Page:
Acknowledgements. Thank you to extended family at the homeland community of Garrthalala for trips in search of sugarbag. Howard and Frances Morphy, Leon White, Nic Peterson, Pip Deveson, and the late Kim McKenzie passed on knowledge and information in relation to this paper. Thank you to the rangers within Laynhapuy Aboriginal Corporation, Dhimurru Aboriginal Corporation, and The Buku-Larrnggay Mulka Centre. The painting by Jimmy Wululu is used with permission of the estate of the artist, licensed by Aboriginal Artists Agency Ltd.


1. I refer to the Apidae family generally as bees, but Apis as a genus as “honeybees” and Meliponini as “stingless bees.” In this paper I focus primarily on the Meliponini, rather than Apis.  

2. Insects were a valuable contribution in the traditionally low-fat diet of Aboriginal Australians, particularly larvae of insect species and sugar-containing species (Meyer-Rochow and Changkija). It is interesting to note that other peoples from South America who hunt for stingless bee nests also consume the larvae (Crane).

3. One element that has changed in Arnhem Land is that people are less inclined to scale large trees to extract honey. Ronald and Catherine Berndt describe how trees were climbed to obtain sugarbag in the past by “seeing where a bee has flown into a hollow tree, climbing up, using a rope or vine or just hands and feet, [then] chopping out the honeycomb with an axe” (115).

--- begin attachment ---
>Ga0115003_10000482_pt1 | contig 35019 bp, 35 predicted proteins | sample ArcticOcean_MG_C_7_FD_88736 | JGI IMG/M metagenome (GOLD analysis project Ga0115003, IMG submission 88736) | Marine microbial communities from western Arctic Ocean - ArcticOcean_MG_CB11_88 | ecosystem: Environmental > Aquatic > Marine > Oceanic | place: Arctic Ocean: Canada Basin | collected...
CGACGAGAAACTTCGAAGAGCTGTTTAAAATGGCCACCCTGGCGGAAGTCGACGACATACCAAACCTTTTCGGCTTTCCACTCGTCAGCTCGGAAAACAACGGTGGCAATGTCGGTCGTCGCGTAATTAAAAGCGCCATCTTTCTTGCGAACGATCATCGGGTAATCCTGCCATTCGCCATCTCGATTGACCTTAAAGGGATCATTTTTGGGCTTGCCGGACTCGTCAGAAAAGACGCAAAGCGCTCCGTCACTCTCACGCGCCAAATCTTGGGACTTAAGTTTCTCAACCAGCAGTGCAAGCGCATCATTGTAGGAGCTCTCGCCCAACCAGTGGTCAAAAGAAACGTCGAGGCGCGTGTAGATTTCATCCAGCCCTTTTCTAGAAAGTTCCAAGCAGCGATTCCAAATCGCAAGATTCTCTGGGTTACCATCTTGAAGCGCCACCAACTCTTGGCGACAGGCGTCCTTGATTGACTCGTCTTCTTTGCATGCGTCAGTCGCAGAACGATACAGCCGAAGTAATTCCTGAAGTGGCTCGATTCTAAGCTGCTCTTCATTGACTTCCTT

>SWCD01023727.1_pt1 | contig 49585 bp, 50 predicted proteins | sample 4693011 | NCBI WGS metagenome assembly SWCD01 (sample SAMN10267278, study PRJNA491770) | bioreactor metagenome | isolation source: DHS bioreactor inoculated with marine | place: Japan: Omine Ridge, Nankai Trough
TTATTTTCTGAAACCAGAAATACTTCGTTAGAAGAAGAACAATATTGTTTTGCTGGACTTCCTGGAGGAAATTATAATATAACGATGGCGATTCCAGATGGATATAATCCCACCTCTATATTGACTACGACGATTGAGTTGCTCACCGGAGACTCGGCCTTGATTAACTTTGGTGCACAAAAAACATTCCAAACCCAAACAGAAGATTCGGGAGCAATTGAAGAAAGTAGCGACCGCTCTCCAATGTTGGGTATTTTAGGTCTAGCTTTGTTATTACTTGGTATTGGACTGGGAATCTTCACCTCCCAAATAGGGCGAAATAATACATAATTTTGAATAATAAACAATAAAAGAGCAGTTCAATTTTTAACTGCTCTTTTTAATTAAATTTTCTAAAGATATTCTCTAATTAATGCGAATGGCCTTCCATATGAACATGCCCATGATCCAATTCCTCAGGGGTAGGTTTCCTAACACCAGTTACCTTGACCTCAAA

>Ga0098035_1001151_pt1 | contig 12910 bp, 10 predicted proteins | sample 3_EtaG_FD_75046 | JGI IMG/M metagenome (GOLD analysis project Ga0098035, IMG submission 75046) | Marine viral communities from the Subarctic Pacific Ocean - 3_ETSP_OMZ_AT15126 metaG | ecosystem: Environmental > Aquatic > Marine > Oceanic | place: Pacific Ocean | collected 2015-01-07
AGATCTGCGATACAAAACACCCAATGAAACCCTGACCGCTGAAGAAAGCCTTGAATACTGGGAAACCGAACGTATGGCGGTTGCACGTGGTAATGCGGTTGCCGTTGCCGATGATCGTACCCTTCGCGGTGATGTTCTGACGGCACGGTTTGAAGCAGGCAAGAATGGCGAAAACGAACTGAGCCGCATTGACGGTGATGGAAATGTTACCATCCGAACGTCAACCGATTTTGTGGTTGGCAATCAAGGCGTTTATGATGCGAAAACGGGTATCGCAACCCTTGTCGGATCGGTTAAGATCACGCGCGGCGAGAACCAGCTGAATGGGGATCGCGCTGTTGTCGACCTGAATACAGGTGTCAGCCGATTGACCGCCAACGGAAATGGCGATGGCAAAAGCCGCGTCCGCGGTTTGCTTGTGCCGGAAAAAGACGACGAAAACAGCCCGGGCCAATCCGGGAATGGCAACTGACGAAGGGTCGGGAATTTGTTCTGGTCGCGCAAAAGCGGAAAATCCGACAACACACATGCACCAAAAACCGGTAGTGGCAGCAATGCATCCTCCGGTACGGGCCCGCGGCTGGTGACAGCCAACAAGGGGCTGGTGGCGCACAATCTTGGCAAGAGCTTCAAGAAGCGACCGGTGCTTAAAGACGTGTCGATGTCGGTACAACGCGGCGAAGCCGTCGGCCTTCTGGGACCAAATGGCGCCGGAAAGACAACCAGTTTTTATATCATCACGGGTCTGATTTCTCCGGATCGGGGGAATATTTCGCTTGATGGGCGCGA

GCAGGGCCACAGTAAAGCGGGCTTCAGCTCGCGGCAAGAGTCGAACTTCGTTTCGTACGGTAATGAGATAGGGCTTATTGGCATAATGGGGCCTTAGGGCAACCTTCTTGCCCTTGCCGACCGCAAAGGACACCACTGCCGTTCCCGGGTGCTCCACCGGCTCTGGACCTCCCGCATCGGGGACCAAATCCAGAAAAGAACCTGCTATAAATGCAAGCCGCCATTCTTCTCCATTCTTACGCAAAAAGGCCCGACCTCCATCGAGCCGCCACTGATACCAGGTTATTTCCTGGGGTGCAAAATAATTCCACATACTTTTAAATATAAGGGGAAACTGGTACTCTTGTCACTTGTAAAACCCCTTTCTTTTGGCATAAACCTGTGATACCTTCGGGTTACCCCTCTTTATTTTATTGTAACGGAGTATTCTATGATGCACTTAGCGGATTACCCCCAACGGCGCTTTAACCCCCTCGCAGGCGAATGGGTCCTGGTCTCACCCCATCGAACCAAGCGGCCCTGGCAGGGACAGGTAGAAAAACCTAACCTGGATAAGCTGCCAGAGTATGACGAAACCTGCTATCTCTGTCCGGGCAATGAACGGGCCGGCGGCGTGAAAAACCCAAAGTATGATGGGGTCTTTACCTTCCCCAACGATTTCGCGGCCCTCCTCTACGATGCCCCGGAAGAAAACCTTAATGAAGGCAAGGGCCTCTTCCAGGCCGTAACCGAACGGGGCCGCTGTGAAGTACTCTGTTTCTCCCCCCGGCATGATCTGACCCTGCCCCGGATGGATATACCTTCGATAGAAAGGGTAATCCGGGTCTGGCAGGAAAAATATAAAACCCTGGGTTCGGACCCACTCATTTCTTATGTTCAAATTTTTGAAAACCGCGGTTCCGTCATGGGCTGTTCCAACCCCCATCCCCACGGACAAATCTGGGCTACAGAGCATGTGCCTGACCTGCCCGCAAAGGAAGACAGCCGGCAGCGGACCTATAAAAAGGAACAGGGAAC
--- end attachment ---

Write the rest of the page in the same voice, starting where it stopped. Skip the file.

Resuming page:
4. Wax (or cerumen) is still used in the manufacture of spears, woomeras, firesticks, and to fashion mouthpieces for the didgeridoo (yidaki) (Halcroft, et al.).

5. There are a couple of recent urban-based studies focusing on bees employing the use of multispecies ethnography (see Kosek; Moore and Kosut).

6. Aboriginal metaphysics does not generally align with western scientific premises but I use the term “ecology” in this paper, as this term is the closest approximation to Yolngu perspectives relating to interconnections between other organisms (or beings) and the land. 

7. According to Posey, the Kayapó Indians of Brazil use a similar means of categorizing fifty-six species of stingless bee: consistency of the honey; aggressiveness of the bees; and differing nest habitat. (Posey, “Folk Apiculture”)

8. See Figure 1.3 in Michener, “The Meliponini,” for a zoological diagram of the structure of a stingless bee nest that looks remarkably similar to Aboriginal bark paintings of nests within hollow stringybark trees.

9. Leon White conveyed this to me as a sugarbag metaphor passed on to him by Dr Yunipingu.

10. I refer to both the late Dr Marika and Dr Yunipingu in terms of their surnames, as their first names are currently not mentioned in public for cultural reasons.

11. Crane describes a special fine grass that is chewed to make a kind of sponge to then dip into a honey and water solution and this is then sucked and drunk as a sweet drink.

12. More often spelt Birrkuda, the Yirritja moiety “short-nosed” honeybee.

13. The description of the painting as a self-portrait and representation of the artist’s identity was conveyed in accompanying text within the exhibition “Old Masters: Australia’s Great Bark Artists” at the National Museum of Australia, 2013.

14. To see an amateur video of a fighting swarm, see http://www.youtube.com/watch?v=maKx23bpufs Web. 26 Aug. 2013.

15. Various programs have recently been developed where Aboriginal rangers or elders are engaged in the transfer of colonies into hives to try to stimulate income within the community, tapping into the growing cottage industry surrounding stingless bee honey in Australia (Halcroft, et al; Rogers).